Sub-captain



noun
1.
a person who is at the head of or in authority over others; chief; leader.
2.
an officer ranking in most armies above a first lieutenant and below a major.
3.
an officer in the U.S. Navy ranking above a commander and below a rear admiral or a commodore.
4.
a military leader.
5.
an officer in the police department, ranking above a lieutenant and usually below an inspector.
6.
an officer of the fire department, usually in command of a company, ranking above a lieutenant and below a chief or assistant chief.
7.
the commander of a merchant vessel.
Compare staff captain.
8.
the pilot of an airplane.
9.
a local official in a political party responsible for organizing votes on a ward or precinct level.
10.
Sports. the field leader of a team:
The captain of the home team elected to receive on the kickoff.
11.
a person of great power and influence, especially based on economic wealth.
12.
headwaiter.
13.
bell captain.
14.
South Midland and Southern U.S. an unofficial title of respect for a man (sometimes used humorously or ironically).
verb (used with object)
15.
to lead or command as a captain.
noun
1.
the person in charge of and responsible for a vessel
2.
an officer of the navy who holds a rank junior to a rear admiral but senior to a commander
3.
an officer of the army, certain air forces, and the marine corps who holds a rank junior to a major but senior to a lieutenant
4.
the officer in command of a civil aircraft, usually the senior pilot
5.
the leader of a team in games
6.
a person in command over a group, organization, etc; leader: a captain of industry
7.
(US) a police officer in charge of a precinct
8.
(US & Canadian) (formerly) a head waiter
9.
(US & Canadian) Also called bell captain. a supervisor of bellboys in a hotel
10.
(Austral, informal) a person who is buying drinks for people in a bar
verb
11.
(transitive) to be captain of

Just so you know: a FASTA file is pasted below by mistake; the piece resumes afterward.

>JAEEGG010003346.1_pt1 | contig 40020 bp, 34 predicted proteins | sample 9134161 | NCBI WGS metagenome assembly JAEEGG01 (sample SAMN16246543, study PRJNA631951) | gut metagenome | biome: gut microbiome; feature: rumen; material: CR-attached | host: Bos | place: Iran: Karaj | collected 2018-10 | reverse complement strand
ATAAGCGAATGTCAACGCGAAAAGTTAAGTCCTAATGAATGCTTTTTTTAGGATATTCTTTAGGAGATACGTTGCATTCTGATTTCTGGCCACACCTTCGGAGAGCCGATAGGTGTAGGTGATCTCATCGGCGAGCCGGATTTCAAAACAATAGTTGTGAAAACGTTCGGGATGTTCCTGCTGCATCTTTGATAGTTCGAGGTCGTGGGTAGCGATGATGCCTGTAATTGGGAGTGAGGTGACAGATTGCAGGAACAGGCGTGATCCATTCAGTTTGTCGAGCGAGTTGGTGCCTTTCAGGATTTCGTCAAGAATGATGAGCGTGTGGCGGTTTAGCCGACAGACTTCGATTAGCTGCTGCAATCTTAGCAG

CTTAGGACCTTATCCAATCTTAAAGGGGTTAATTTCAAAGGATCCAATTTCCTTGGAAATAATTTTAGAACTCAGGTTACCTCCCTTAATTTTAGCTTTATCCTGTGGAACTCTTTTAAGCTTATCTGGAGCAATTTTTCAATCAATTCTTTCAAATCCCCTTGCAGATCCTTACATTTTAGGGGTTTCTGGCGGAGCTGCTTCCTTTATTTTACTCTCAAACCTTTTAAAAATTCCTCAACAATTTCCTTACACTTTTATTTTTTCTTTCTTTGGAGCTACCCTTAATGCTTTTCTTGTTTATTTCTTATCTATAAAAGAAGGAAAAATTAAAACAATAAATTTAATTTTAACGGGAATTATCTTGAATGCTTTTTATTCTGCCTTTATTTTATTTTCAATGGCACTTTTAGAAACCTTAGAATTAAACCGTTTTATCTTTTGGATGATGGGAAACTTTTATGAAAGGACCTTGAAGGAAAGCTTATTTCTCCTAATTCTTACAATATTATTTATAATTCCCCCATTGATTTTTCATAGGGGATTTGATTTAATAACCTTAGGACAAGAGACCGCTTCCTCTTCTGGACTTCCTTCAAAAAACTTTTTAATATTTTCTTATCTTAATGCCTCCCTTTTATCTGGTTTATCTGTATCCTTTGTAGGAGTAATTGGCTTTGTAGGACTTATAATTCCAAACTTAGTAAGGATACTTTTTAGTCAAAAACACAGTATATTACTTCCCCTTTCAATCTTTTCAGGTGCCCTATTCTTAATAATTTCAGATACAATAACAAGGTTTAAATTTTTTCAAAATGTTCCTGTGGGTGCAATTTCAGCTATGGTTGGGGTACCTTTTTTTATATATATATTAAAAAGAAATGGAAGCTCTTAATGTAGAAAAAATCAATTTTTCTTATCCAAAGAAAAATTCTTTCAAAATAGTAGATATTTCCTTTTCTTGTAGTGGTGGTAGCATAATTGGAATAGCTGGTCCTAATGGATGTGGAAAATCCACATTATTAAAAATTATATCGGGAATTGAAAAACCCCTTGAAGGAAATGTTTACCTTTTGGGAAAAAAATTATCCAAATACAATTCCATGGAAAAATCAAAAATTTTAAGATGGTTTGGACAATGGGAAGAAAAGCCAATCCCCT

(1.) Heb. sar (1 Sam. 22:2; 2 Sam. 23:19). Rendered “chief,” Gen. 40:2; 41:9; rendered also “prince,” Dan. 1:7; “ruler,” Judg. 9:30; “governor,’ 1 Kings 22:26. This same Hebrew word denotes a military captain (Ex. 18:21; 2 Kings 1:9; Deut. 1:15; 1 Sam. 18:13, etc.), the “captain of the body-guard” (Gen. 37:36; 39:1; 41:10; Jer. 40:1), or, as the word may be rendered, “chief of the executioners” (marg.). The officers of the king’s body-guard frequently acted as executioners. Nebuzar-adan (Jer. 39:13) and Arioch (Dan. 2:14) held this office in Babylon. The “captain of the guard” mentioned in Acts 28:16 was the Praetorian prefect, the commander of the Praetorian troops. (2.) Another word (Heb. katsin) so translated denotes sometimes a military (Josh. 10:24; Judg. 11:6, 11; Isa. 22:3 “rulers;” Dan. 11:18) and sometimes a civil command, a judge, magistrate, Arab. _kady_, (Isa. 1:10; 3:6; Micah 3:1, 9). (3.) It is also the rendering of a Hebrew word (shalish) meaning “a third man,” or “one of three.” The LXX. render in plural by _tristatai_; i.e., “soldiers fighting from chariots,” so called because each war-chariot contained three men, one of whom acted as charioteer while the other two fought (Ex. 14:7; 15:4; 1 Kings 9:22; comp. 2 Kings 9:25). This word is used also to denote the king’s body-guard (2 Kings 10:25; 1 Chr. 12:18; 2 Chr. 11:11) or aides-de-camp. (4.) The “captain of the temple” mentioned in Acts 4:1 and 5:24 was not a military officer, but superintendent of the guard of priests and Levites who kept watch in the temple by night. (Comp. “the ruler of the house of God,” 1 Chr. 9:11; 2 Chr. 31:13; Neh. 11:11.) (5.) The Captain of our salvation is a name given to our Lord (Heb. 2:10), because he is the author and source of our salvation, the head of his people, whom he is conducting to glory. The “captain of the Lord’s host” (Josh. 5:14, 15) is the name given to that mysterious person who manifested himself to Abraham (Gen. 12:7), and to Moses in the bush (Ex. 3:2, 6, etc.) the Angel of the covenant. (See ANGEL.)

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